The 'Wiring Pen' - Using the pen
Showing a connection being added to the underside of the circuit board.
Using the wiring pen
Mount a reel of enamel wire between the lugs at
the top of the pen and check that it is held with sufficient firmness to
generate tension in the wire as it is unwound but not so much that there is
a danger of damage to the insulation. If tension is incorrect, the lugs
may be adjusted by GENTLY warming with a hot air blower and forming them
inwards or outwards. Alternatively, generate the tension by wrapping an
elastic band around the lugs on the pen. Thread the wire down the centre
of the pen, leaving about 2mm protruding from the tip.
Minimise the risk of short circuits by taking the correct approach at
the pins .
Insert the end of the wire down between the leg of the IC holder and the
side of the hole. Holding the pen vertically, wrap the wire around the leg
two or three times to anchor it in place. A little thought should be given
whether to wrap clock-wise or anti-clockwise. This will affect
the proximity of the wire to adjacent pins as it crosses over to the
channel and the likelihood of short circuits. Any shorts that do occur are
likely to be at this point. Do not push more wire down the hole than
neccessary; the bare end may contact an adjacent pin.
Avoid damage to the enamel insulation by feeding the wire at the corect
The route taken to reach the destination pin is largely unimportant but
avoid concentrations in one channel or crossing. Make no more right angle
turns than neccessary; it is these that become the limiting factor in the
number of wires that can be accomodated. In general, select routes which
avoid the centre of the board since this area is liable to become congested
first. When the destination pin is reached secure the wire with two or
three turns around it.
When a signal line has multiple destinations place a marker (such as a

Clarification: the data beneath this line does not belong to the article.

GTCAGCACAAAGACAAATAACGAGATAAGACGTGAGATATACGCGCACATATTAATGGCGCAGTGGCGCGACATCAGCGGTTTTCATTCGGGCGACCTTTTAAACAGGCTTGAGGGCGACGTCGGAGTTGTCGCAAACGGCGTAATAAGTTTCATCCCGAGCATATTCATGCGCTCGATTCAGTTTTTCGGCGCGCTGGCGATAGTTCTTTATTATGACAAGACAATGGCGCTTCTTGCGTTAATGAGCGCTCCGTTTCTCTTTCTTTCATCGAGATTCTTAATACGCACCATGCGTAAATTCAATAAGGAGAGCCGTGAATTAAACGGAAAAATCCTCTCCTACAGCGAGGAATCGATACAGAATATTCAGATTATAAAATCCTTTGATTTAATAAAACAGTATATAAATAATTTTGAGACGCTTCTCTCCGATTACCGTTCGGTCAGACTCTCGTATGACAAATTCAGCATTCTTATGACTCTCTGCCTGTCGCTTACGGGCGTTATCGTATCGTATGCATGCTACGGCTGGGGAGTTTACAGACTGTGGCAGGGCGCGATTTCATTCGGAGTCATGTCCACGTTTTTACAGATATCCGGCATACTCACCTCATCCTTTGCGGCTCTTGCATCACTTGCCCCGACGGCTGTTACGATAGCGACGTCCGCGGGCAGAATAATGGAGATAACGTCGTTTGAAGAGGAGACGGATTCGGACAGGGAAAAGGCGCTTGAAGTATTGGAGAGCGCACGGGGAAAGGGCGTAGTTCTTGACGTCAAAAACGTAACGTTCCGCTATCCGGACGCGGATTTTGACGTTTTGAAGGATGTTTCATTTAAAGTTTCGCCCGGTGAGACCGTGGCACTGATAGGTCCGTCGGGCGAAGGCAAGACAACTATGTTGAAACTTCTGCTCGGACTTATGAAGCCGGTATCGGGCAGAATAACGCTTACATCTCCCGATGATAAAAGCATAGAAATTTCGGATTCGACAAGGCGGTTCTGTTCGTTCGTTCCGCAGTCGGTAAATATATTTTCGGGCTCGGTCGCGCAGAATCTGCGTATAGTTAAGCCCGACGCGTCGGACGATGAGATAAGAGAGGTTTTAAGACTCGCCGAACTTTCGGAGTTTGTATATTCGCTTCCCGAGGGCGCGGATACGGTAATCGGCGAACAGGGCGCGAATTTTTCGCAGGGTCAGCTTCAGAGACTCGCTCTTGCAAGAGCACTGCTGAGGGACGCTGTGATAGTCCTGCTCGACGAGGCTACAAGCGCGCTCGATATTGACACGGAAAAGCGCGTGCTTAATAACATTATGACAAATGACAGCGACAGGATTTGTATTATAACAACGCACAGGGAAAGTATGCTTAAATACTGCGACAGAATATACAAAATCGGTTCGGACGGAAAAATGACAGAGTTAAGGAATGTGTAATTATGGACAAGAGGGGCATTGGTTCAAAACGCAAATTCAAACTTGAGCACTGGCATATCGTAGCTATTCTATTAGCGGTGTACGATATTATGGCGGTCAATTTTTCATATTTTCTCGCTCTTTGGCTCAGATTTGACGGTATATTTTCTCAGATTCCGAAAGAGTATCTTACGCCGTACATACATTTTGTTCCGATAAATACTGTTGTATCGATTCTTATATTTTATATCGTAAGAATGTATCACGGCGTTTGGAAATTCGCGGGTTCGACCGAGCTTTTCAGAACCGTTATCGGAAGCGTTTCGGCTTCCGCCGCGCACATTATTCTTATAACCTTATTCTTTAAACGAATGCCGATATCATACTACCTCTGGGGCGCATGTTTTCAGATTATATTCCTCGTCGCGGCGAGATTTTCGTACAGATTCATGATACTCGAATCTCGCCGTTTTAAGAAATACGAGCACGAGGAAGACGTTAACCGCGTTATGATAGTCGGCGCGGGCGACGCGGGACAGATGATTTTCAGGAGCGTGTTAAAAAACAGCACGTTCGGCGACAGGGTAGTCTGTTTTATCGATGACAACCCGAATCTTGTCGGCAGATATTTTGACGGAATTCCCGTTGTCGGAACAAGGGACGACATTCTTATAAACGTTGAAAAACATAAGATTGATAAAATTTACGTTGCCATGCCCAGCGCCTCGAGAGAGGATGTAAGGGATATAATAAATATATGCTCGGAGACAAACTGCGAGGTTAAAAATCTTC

matchstick) next to each IC which is to be connected. It should then be
easy to glance at the way the markers are distributed in order to plan the
best route to take to join all points. As each is reached remove the
marker. This helps to ensure that no pins are missed.
If it is suspected that a wire has been wrongly routed, the only reliable
method of confirming its destination may be to remove it altogether. This
is the chief drawback of the EWP technique. Use a scalpel to reach down
between the channel and the IC holder leg to cut the wire. With a pair of
tweezers push the wire back into the channel until it becomes possible to
separate it from its neighbours. It may be helpful to use a pin to tease
out the end.
Safety During Soldering
When satisfied that all connections are correct begin soldering. The idea
is to use an iron hot enough to melt off the synthetic enamel insulation.
When this happens the fumes emitted contain a small quantity of toluene
di-isocyanate gas which is toxic and irritant. Use adequate
ventilation. The joint will have been made correctly after the insulation
is seen to 'bubble' for a second or two. If this does not happen then the
iron is not at the right temperature. Provided the soldering temperature
is adequate, 'dry' joints are very rare.
EWP Guide index]
1996 April 6th.